More than one in 20 deaths worldwide is caused by alcohol, with over three quarters among men, according to a new report by the World Health Organisation (WHO).
In 2016 alone, more than 3 million people died as a result of harmful use of alcohol (about six every minute), including around 2.3 million men. Overall, harmful use of alcohol accounts for more than 5% of global deaths each year.
The WHO’s Global status report on alcohol and health 2018 highlights how nearly a third of all deaths occur as a result of fights, traffic accidents and suicides. Of the remaining alcohol-related deaths, 21% were due to digestive disorders; 19% due to cardiovascular diseases, and the remainder from other health conditions, including infectious diseases, cancers and mental disorders.
The WHO report, which is released every four years, underlines the continued burden alcohol places on modern societies, with deaths in Europe and America described as “unacceptably high.” In fact, the report says Europe and America have the highest prevalence of alcohol use disorders among men and women. It goes on to reveal that alcohol use disorders are more common in high-income countries.
Even though alcohol consumption has actually decreased by more than 10% in Europe since 2010, the region still has the highest per capita consumption in the world.
However, the WHO says that global alcohol consumption is set to grow over the next decade, particularly in Southeast Asia. Furthermore, despite having lower consumption rates than Europe, Africa witnesses more disease and injury attributed to alcohol every year. The WHO says this is down to socio-economic status being a major vulnerability factor for alcohol-related deaths.
Young people (aged 20-39) are seemingly more impacted by alcohol than other age groups, with 13.5% of all deaths in this age group attributed to drinking alcohol.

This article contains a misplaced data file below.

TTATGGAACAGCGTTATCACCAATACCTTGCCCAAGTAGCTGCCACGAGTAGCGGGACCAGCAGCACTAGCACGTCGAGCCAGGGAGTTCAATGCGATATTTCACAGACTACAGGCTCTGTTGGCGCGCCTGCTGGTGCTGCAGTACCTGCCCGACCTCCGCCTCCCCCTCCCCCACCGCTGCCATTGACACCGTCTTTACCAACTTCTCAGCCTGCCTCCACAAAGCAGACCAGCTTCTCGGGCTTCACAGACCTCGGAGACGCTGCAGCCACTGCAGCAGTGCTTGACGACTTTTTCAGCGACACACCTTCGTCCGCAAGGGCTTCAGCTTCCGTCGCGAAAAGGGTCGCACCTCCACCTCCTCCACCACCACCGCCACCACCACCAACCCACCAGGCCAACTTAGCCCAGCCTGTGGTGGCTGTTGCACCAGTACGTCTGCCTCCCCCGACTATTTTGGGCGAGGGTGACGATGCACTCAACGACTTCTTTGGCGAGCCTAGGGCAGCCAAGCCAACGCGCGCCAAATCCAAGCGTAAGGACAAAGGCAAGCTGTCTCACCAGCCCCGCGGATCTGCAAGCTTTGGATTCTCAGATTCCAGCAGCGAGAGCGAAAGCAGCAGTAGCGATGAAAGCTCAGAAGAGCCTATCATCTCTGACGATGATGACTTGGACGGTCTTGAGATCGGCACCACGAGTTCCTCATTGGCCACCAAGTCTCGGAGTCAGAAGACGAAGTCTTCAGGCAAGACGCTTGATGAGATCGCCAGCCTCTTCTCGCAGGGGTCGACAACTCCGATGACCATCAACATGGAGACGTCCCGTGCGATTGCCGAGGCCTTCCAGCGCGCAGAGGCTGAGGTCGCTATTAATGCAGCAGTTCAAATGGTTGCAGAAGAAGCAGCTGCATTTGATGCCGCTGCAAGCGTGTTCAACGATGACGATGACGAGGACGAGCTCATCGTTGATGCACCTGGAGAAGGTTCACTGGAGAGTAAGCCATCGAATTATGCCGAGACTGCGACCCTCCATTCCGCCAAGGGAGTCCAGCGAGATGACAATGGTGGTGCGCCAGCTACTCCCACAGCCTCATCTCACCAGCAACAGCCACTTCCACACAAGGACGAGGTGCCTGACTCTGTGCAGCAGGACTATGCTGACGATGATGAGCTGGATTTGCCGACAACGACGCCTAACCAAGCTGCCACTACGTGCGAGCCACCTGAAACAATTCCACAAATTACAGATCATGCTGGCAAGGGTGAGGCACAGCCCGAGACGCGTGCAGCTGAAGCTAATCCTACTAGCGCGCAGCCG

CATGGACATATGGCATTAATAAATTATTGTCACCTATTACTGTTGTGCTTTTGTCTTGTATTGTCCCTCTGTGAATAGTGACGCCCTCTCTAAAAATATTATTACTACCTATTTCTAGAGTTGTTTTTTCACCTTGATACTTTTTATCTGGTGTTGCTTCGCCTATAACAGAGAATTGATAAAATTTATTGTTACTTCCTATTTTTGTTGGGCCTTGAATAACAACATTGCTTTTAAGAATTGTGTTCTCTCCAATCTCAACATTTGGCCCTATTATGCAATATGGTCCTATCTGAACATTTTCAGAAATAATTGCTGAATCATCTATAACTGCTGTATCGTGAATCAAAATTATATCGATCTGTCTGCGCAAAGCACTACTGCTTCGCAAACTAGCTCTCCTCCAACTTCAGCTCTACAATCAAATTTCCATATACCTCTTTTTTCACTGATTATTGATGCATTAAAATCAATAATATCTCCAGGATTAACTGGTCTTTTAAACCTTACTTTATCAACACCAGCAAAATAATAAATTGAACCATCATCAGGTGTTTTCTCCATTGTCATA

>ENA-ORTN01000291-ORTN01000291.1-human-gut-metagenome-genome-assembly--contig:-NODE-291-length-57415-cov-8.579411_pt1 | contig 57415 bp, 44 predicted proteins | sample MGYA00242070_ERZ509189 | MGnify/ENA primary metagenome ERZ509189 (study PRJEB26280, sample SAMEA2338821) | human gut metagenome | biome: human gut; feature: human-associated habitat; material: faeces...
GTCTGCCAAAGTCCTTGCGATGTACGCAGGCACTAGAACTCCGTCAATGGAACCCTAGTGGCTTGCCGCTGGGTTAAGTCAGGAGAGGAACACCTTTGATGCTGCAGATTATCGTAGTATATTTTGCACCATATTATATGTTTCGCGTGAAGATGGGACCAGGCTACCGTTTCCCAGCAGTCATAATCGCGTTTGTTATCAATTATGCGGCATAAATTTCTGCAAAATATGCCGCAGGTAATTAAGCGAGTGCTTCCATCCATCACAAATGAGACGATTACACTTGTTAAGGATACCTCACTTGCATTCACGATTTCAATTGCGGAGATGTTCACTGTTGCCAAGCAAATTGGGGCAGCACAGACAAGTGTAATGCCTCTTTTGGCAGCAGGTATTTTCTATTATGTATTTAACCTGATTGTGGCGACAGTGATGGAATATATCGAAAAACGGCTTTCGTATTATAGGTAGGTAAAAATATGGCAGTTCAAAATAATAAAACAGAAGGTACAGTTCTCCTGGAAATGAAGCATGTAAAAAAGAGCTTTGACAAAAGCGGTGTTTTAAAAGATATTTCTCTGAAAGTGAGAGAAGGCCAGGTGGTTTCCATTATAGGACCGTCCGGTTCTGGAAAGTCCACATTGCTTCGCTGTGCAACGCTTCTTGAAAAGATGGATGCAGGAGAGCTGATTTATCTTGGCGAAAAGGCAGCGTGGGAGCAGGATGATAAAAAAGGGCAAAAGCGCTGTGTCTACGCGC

Dr Tedros Adhanom Ghebreyesus, the director-general of the WHO, said: “Far too many people, their families and communities suffer the consequences of the harmful use of alcohol through violence, injuries, mental health problems and diseases like cancer and stroke. It’s time to step up action to prevent this serious threat to the development of healthy societies.”
When it comes to the types of alcohol people are drinking, spirits top the list, accounting for 45% of all alcohol consumed worldwide. Beer is second, accounting for 34%, while wine comes in third at 12%. Since 2010, alcoholic beverage preferences have remained largely unchanged, the report notes.
The WHO is urging all countries can do more to curb the amount of alcohol consumed by their citizens. Increasing taxes on alcoholic drinks, alcohol bans, restrictions on alcohol advertising and reducing availability are all proven ways to reduce the health and social costs of the harmful use of alcohol, the WHO says.
How much alcohol do you consume on a regular basis? Could you even provide an accurate figure? Remember, current NHS guidelines advise men and women to drink no more than 14 units a week. A 750ml bottle of wine (ABV 13.5%) is equivalent to around 10 units.
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